What is Stormwater Runoff?
Stormwater runoff is rainfall that flows over the ground surface. It is created when rain falls on roads, driveways, parking lots, rooftops, and other paved surfaces that do not allow water to soak into the ground. Stormwater runoff is a leading source of water pollution and excess surface runoff to streams.
Get information on the Rain Barrel Program
What’s the Difference between Storm Drains and Sanitary Sewers?
City Storm Drains are separate from Sanitary Sewers and do not drain into municipal wastewater treatment facilities but carry Stormwater Runoff from a catch basin (a.k.a., storm drain inlet, curb inlet) into streams, rivers, ponds, lakes, and wetlands. The Sanitary Sewer is a system of underground pipes that carries sewage from bathrooms, sinks, kitchens, and other plumbing components to the wastewater treatment plant where it is filtered, treated, and discharged.
Where does Stormwater Runoff go?
With each rainfall, large and small, thousands of gallons of runoff (stormwater) runs across surfaces of rooftops, pavement, streets, and even lawns. When Stormwater cannot sink into the ground, it has nowhere to go but to flow across the surface of the ground picking up everything in its paths such as trash, leaves, grass, oil, sediment, and other pollutants flowing either directly into streams, rivers, ponds, lakes, and wetlands or down the nearest storm drain and then into the nearest waterway without any treatment.
View the annual Stormwater Presentation
How can Stormwater Runoff be reduced or prevented?
Residents can engage in a number of at-home solutions to reduce unwanted stormwater runoff:
- Aim downspouts onto the grass, away from foundations and paved surfaces. For roofs without gutters, plant grass spread mulch, or use rocks under the drip line to prevent soil erosion and increase the ground's capacity to absorb water.
- Maintain your segment of the street: Sweeping and collecting leaves away from the bottom of your driveway and curb. Although the City of Willmar uses street sweeping tactics, every bit helps.
- If you live near a storm drain, cleaning the leaves from the drain and bagging them gets the hard-to-reach places that even street sweepers miss.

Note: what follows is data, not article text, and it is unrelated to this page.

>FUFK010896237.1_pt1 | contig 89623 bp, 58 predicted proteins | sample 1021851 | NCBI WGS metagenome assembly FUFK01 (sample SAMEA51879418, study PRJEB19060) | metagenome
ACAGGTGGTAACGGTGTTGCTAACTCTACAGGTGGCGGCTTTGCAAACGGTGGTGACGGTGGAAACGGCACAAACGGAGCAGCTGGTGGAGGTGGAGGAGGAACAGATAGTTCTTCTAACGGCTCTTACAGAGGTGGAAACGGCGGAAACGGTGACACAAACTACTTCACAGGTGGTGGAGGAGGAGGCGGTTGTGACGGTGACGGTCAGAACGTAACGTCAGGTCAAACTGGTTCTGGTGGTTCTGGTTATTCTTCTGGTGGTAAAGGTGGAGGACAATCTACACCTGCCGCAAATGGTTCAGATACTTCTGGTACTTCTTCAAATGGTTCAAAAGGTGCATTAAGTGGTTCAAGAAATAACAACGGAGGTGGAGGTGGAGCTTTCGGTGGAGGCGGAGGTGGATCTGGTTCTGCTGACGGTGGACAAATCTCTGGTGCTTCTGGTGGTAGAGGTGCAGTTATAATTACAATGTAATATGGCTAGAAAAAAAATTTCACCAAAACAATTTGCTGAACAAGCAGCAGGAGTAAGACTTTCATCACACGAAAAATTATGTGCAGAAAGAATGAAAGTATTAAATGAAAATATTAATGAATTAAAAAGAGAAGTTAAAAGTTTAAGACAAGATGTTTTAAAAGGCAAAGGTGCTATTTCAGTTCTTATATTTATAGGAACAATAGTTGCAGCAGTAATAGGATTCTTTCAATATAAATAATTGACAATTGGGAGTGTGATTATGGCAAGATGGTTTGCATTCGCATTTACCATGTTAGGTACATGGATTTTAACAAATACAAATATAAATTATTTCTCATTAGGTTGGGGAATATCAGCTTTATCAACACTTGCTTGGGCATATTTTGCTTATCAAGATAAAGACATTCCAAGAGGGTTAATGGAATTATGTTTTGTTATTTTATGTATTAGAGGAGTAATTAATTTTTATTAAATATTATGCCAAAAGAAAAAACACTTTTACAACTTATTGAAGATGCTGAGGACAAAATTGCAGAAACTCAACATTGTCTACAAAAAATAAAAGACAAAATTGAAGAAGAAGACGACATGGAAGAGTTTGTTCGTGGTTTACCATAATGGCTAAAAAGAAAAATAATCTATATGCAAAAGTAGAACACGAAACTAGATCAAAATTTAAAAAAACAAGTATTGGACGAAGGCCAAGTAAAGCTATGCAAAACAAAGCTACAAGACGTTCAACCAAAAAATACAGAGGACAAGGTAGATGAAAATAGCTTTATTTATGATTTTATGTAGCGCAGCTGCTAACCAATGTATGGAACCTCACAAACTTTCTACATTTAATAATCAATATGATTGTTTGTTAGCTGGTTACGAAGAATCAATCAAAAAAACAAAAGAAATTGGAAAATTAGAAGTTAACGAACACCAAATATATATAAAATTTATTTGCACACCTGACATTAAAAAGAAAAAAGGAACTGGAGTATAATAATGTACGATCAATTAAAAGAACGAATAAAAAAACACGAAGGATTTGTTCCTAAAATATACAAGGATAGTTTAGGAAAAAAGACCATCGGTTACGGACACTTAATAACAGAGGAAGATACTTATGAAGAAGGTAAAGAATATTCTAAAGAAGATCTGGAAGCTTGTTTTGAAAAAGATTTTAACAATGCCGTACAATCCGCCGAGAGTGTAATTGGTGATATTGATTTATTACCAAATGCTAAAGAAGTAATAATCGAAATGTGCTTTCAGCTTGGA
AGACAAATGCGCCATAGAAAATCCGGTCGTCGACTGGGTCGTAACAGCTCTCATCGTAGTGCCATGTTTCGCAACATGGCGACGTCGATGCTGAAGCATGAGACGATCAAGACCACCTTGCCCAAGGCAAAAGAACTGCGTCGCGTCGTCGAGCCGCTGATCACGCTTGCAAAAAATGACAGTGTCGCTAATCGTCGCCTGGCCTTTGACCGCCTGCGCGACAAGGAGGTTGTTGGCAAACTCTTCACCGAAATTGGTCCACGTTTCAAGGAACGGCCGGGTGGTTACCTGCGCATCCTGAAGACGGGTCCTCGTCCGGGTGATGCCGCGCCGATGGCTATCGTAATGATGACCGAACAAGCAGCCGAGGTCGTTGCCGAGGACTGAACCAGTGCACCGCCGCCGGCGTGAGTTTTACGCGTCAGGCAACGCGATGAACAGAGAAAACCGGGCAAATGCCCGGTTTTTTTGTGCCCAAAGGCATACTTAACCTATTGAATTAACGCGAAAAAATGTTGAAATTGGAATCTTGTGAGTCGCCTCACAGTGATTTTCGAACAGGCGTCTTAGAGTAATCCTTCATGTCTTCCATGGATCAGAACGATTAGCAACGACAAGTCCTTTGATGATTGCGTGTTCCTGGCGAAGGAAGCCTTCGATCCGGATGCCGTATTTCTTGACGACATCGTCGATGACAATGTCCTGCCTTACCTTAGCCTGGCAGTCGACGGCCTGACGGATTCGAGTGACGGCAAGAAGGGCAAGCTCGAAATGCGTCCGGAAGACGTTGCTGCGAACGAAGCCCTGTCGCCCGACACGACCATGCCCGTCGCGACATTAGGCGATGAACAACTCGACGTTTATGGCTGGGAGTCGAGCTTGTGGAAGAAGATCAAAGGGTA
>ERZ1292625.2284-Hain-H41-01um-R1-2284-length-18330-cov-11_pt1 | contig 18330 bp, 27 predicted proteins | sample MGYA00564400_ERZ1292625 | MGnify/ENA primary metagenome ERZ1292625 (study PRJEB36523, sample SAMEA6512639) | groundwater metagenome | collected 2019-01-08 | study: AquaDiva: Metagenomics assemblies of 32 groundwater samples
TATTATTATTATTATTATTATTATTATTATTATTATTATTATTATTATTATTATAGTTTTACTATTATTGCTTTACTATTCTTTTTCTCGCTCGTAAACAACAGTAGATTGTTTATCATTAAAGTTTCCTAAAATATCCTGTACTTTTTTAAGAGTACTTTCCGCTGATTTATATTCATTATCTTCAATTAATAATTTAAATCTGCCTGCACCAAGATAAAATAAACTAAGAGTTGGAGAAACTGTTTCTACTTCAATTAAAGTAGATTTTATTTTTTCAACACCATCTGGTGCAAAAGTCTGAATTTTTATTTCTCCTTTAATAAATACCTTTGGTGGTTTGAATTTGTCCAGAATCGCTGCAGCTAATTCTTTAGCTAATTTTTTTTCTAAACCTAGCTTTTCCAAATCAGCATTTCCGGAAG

- Mowing: Please do not mow grass clippings into the street. Instead, direct the mower's output inward, away from the curb.
- Rain Barrels: Quickly store up to 55 gallons per rain barrel, or connect multiple rain barrels to your gutters.
- Rain Gardens
Public education and outreach
Public participation and involvement
Illicit discharge detection and elimination
Construction site runoff control
Post-construction runoff control
Pollution prevention and good housekeeping
"Much of the overall success will depend on citizen involvement," says Randy Hukriede, manager of the MPCA's southwest region. "There are many ways individuals can help, from cutting back on lawn fertilizers to creating rain gardens that slow down and filter stormwater." The city has been looking for sites to create stormwater retention ponds. One is being developed adjacent to the new Wal-Mart store in the Water View Business Park in southeast Willmar.
FOLLOW THESE LINKS FOR WILLMAR'S STORMWATER MANAGEMENT:
AN ORDINANCE PROMOTING THE HEALTH, SAFETY, AND GENERAL WELFARE OF THE CITIZENS OF WILLMAR, MINNESOTA ADOPTING STORMWATER MANAGEMENT PRACTICES.
AN ORDINANCE OF THE CITY OF WILLMAR ADOPTING A NEW CHAPTER 17, SURFACE WATER MANAGEMENT, ARTICLE I, IN GENERAL, AND ARTICLE II, ILLICIT DISCHARGE AND ILLEGAL CONNECTION TO THE CITY’S STORMWATER DRAINAGE SYSTEM
AUTHORIZATION TO DISCHARGE STORMWATER ASSOCIATED WITH SMALL MUNICIPAL SEPARATE STORM SEWER SYSTEMS